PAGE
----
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Children’s Hospital Oakland Announces Plans to Rebuild, Modernize

OAKLAND, Calif. — As it enters a year of celebration for its 100th anniversary of serving children’s health needs, Children’s Hospital & Research Center Oakland announced it is beginning a new planning process to rebuild and modernize its hospital to meet the demands of seismic regulations and improve facilities for children, adolescents and their families.


“We are honored to celebrate our 100th anniversary this year,” said Dr. Bert Lubin, president and CEO of Children’s Hospital. “Now we need to ensure that we are here for our patients for the next century–and beyond–by providing modern and seismically compliant buildings and technology.”

Lubin estimated that modernizing the hospital will cost $425 million. He said some funding has been identified, but more money must be raised to meet costs. One of the primary goals of the upgrade in the hospital is to maximize the use of existing property.

“We are in the conceptual stages right now. We will be meeting with all the interested and impacted parties, patients and their parents, doctors and nurses, neighbors and our community,” Lubin said. “We want their input and ideas to make this an outstanding hospital for children in the Bay Area and beyond.”

Richard DeCarlo, COO, will be the Facilities Master Plan project executive. “We are looking to minimize any disruption to the local community, and we look forward to developing our plans with our neighbors, community leaders and families. We seek productive, engaging discussions in order to hear their feedback and ideas,” said DeCarlo.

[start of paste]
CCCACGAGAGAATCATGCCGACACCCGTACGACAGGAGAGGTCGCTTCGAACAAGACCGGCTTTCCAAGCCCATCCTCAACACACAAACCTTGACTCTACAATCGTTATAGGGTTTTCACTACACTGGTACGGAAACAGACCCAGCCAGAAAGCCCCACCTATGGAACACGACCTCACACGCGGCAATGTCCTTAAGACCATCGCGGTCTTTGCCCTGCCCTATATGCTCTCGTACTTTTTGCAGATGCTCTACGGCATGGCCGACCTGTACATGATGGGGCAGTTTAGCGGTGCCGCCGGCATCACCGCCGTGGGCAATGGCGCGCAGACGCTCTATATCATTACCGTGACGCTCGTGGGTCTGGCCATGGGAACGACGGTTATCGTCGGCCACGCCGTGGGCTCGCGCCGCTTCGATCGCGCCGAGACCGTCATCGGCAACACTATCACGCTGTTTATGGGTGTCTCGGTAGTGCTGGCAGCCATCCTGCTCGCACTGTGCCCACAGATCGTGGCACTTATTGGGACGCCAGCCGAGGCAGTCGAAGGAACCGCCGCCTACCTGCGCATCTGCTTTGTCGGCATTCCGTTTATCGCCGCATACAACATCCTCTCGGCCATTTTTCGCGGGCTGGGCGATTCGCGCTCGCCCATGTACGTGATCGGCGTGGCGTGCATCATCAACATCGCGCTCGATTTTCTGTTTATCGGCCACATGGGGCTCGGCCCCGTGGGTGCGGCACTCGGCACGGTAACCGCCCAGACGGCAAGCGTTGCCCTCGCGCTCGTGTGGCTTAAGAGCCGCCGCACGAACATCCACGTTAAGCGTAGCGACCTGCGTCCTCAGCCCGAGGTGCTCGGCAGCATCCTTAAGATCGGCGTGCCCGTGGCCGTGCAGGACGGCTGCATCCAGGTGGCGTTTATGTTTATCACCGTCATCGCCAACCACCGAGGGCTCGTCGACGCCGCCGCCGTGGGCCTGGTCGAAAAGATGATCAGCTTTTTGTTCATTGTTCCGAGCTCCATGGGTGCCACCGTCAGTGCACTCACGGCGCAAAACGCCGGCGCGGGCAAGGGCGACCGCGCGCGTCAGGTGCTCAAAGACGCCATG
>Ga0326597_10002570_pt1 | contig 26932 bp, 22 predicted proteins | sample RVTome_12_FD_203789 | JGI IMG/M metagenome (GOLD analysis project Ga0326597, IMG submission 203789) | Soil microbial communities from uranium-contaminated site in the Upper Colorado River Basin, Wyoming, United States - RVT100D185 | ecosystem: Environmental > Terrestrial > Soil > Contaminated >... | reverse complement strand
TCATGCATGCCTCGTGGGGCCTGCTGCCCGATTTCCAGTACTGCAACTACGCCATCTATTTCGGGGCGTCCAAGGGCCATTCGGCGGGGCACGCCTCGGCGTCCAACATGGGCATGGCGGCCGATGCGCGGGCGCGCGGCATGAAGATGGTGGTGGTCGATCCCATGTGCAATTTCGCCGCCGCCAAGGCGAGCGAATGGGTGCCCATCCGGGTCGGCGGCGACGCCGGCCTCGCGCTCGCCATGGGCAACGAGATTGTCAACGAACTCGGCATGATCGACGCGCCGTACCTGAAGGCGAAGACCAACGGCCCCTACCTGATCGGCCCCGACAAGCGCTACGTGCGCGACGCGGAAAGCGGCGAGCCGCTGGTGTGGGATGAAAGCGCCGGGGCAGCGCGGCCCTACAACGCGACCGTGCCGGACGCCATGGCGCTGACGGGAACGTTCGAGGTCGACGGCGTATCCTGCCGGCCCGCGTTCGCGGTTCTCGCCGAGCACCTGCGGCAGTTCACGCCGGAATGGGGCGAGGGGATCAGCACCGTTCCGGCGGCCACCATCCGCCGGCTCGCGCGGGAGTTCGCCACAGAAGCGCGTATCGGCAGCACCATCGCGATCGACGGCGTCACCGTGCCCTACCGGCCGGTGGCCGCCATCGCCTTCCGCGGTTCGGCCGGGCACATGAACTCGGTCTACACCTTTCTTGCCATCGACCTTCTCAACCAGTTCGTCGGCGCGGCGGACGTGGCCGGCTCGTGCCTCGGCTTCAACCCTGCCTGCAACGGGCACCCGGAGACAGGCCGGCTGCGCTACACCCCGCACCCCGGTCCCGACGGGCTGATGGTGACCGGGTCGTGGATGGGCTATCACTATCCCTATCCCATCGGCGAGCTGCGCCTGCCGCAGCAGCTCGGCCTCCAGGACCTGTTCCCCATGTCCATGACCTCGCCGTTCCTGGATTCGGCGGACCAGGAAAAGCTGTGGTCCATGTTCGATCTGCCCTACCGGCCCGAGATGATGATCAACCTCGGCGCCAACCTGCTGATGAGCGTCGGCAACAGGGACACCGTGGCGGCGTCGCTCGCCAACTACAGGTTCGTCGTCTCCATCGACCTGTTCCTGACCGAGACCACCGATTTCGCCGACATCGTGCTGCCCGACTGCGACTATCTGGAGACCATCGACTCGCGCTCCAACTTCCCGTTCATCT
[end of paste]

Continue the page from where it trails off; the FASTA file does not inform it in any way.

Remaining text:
Children’s Hospital Oakland, the oldest independent pediatric facility between Seattle and Los Angeles, faces significant challenges that threaten its ability to continue providing specialized care to the local community and beyond. In addition to rigorous state-mandated seismic safety standards, the hospital faces a critical shortage of private patient rooms, outdated facilities, and the need to adapt to changing technology.

A previous plan in 2008 to finance the hospital rebuild failed at the ballot box because the hospital didn’t do enough “upfront work with the people that matter most–patients, their parents, neighbors, key decision makers and elected leaders,” DeCarlo said. He said it was too soon to tell if the hospital will ask voters to approve a bond measure to finance some of the rebuild, but he vowed the hospital will openly communicate throughout the new process.

Conceptual plans for the hospital renovations that will be shared in the coming months include retaining the earthquake-compliant portions of the hospital, building new facilities that will meet seismic code requirements and keeping the height of any new buildings consistent with existing facilities as to reduce the impact on neighbors. A major emphasis will also be to retrofit and modernize existing spaces to minimize the impact on the surrounding neighborhood.

The hospital has hired TAYLOR Architects, an architectural and interior design practice focused exclusively on healthcare facility design. TAYLOR has a successful reputation in working with hospital staff, patients and their surrounding community in developing healing environments that engage the community and provide a sense of ownership.

Last year, the hospital recorded more than 200,000 outpatient, 11,000 inpatient and 50,000 emergency room visits. These demands are one reason why the hospital, Northern California’s only freestanding designated Level 1 Pediatric Trauma Centers, must update its facilities to meet the demands of future generations of young patients.

DeCarlo expects the hospital will develop its plans with community input and start the environmental review process in 2012, hoping to gain approval for the Master Plan in 2013 and have it financed and built in phases by 2019.

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Posted February 24, 2012

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